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Eric Schmidt and Google Teams with Microsoft to Tackle Online Child Porn

Google and Microsoft team up to stop internet child porn by blocking searches.

Google and Microsoft team up to stop internet child porn by blocking searches.

That’s why internet companies like Google and Microsoft have been working with law enforcement for years to stop paedophiles sharing illegal pictures on the web. We actively remove child sexual abuse imagery from our services and immediately report abuse to the authorities. This evidence is regularly used to prosecute and convict criminals. – Eric Schmidt, Google [UK Mail]

AS THE UK Mail article by Google’s Eric Schmidt reveals, the Internet’s role in the scourge of child pornography has gone unchecked since the inception of the search engine. Google and Microsoft have made what is being explained as a breakthrough, the two giant tech companies teaming up and joining with enforcement internationally.

There has always been a concern about censorship when talking about policing content, beginning with porn, but also including the most violent content as well. However, what Google and Microsoft seem to have done is program internet searches so that the most vile public trolling for the worst possible images can be policed through blocking images and providing warnings of the illegality of sexual crimes against children.

Not that it will stop the inhumane scourge.

It comes after Canada’s Project Spade, last week, produced what could be the largest child porn bust in internet history.

A sweeping child pornography investigation has led to the rescue of 386 children around the world and the arrest of 348 people, Canadian police said Thursday.

“It is alleged that officers seized hundreds of thousands of videos detailing horrific sexual acts against very young children, some of the worst that they have ever viewed,” Inspector Joanna Beaven-Desjardins said.

Police said 108 people were arrested in Canada and 76 in the U.S. Others were arrested in other countries.

This is a subject that I was involved in back in the 1990s. As editor-in-chief to what was reported as the first mega site to make money on the web, a strictly soft-core site owned and operated by women and the first of its kind, which beat Playboy and every other adult enterprise in making money on the web, I was in charge of restructuring the content. It was 1997 and the internet was exploding, everyone trying to make money, when the boss I worked for had already figured out how.

But that’s not the only reason why I appreciate so much what Google and Microsoft are doing. The other reason is because everyone on the web has a responsibility to refuse to foster fantasies that encourage the sexualization of children. When I adamantly refused to post content that I felt was over the line, my boss overruled me. Not having a second thought that I was correct, I quit and walked out. In the 2008 profile of me at The New Republic:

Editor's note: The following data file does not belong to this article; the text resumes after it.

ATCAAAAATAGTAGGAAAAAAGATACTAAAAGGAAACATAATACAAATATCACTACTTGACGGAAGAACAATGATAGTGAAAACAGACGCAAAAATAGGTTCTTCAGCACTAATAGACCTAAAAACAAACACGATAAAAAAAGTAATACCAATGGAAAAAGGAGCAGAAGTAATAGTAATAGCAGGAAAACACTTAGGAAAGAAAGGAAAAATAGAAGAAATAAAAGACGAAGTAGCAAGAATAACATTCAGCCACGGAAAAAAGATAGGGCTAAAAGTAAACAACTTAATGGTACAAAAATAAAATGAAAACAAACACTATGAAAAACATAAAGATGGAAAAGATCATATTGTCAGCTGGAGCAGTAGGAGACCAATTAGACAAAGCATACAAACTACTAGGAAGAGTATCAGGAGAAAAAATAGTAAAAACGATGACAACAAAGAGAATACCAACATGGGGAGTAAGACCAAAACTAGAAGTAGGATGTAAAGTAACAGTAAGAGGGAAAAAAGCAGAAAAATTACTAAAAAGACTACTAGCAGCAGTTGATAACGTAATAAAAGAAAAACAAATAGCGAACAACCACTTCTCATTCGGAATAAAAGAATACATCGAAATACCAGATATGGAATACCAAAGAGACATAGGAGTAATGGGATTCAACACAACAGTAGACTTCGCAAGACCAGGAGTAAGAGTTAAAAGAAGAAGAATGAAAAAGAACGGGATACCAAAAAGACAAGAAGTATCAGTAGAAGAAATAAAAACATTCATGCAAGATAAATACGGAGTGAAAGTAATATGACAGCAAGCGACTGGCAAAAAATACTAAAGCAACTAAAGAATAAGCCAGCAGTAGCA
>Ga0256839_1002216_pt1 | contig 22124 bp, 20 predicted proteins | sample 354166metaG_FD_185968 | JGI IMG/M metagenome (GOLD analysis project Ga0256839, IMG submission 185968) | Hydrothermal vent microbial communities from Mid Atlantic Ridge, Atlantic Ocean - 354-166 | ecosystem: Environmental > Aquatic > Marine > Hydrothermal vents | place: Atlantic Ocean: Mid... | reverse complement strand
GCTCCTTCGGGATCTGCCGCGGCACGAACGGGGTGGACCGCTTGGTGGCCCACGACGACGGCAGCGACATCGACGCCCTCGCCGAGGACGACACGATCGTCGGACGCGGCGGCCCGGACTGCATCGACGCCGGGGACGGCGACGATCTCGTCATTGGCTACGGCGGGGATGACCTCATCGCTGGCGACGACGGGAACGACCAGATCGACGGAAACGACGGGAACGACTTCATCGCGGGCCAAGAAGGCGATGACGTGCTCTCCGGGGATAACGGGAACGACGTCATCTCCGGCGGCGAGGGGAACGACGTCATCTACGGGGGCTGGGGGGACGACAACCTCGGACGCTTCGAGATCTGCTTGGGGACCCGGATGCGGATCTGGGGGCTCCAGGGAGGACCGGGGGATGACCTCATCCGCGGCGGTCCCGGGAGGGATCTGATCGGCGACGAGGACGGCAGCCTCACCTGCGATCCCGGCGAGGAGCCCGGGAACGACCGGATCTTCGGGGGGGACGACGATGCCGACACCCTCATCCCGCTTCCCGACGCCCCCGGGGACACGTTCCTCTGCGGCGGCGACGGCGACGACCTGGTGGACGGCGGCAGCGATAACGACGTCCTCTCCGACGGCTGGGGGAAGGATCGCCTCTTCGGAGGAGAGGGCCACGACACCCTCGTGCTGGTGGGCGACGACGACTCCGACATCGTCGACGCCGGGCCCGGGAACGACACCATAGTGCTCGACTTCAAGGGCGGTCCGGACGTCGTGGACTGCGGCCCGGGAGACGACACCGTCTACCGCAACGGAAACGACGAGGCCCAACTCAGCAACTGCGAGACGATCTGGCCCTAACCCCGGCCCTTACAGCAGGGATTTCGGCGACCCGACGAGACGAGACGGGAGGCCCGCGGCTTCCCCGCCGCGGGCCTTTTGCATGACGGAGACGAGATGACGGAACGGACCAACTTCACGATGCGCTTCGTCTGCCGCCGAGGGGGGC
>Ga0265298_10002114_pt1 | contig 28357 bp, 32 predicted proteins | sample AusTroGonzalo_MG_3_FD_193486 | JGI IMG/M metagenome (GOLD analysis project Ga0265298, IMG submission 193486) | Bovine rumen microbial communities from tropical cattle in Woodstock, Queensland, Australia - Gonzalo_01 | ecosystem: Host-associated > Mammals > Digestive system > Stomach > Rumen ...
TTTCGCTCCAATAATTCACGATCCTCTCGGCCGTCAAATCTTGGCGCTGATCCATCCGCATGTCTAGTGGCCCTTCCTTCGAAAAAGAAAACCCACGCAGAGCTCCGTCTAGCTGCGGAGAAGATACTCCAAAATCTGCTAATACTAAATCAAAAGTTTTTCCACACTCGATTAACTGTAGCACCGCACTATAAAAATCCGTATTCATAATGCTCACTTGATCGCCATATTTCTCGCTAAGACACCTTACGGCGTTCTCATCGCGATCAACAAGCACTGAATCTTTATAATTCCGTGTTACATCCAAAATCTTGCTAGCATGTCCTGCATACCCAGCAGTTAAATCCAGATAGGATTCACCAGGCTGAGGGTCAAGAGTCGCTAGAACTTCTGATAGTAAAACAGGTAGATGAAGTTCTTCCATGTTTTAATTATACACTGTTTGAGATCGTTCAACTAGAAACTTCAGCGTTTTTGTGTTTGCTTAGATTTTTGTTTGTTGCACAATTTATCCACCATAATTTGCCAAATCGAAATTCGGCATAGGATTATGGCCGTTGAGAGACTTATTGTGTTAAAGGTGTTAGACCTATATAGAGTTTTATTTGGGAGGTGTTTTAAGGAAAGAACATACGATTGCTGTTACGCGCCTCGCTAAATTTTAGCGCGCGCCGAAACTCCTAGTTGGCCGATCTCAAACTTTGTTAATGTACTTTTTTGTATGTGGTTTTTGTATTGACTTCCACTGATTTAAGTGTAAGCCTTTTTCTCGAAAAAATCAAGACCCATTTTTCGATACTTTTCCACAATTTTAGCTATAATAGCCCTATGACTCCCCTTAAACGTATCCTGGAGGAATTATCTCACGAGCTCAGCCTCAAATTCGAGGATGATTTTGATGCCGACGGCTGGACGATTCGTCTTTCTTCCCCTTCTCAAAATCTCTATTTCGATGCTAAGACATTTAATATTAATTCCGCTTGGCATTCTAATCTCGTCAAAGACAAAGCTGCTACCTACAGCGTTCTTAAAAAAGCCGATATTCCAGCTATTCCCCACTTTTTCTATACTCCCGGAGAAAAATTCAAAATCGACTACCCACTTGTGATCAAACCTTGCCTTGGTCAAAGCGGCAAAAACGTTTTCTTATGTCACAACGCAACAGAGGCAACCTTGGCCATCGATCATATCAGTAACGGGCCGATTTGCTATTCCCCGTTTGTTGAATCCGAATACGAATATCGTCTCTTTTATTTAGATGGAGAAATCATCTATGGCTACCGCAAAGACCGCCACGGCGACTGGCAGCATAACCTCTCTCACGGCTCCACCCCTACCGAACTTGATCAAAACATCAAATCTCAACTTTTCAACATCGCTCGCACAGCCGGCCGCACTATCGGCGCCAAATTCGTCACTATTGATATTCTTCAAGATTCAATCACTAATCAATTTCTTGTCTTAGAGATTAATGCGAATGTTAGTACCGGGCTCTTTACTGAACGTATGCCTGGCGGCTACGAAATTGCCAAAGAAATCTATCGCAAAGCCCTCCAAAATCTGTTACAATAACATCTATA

Mixing the political with the prurient, she tried to make the website an outlet for those, like her, who believed that porn should be feminist, or at least socially conscious. But when Marsh couldn’t convince [her boss] to kill a pictorial of a naked stripper on a school playground (“It was like holding up a welcome sign for pedophile fantasies”), she quit the same day. “There comes a point in time when you have to say: This is wrong,” [Marsh] says. “And you walk out.” [The New Republic]

Back in the 90s, my experience was a very small story well outside a much larger problem that’s been allowed to metastasize, because there was no way to address it. Because of the recent action, it is estimated that over 100,000 images will now be blocked from view. That doesn’t do anything to stop the secret networks of child predators who trade on this filth.

From the UK Daily Mail, Google’s Eric Schmidt explains today:

We actively remove child sexual abuse imagery from our services and immediately report abuse to the authorities. This evidence is regularly used to prosecute and convict criminals. But as David Cameron said in a speech this summer, there’s always more that can be done. We’ve listened, and in the last three months put more than 200 people to work developing new, state-of-the-art technology to tackle the problem.

There is no way to stop all illegal photos that fuel child sex slave networks, secret pedophilia clubs and listservs, and the predators who troll the web looking for innocents, or an outlet to experience their depravity. What we have to do is keep tightening the net, joining together, and helping investigators narrow in on criminals who prey on children, as well as those people who tease the instinct and tantalize the minds who are mentally and sexually sick.

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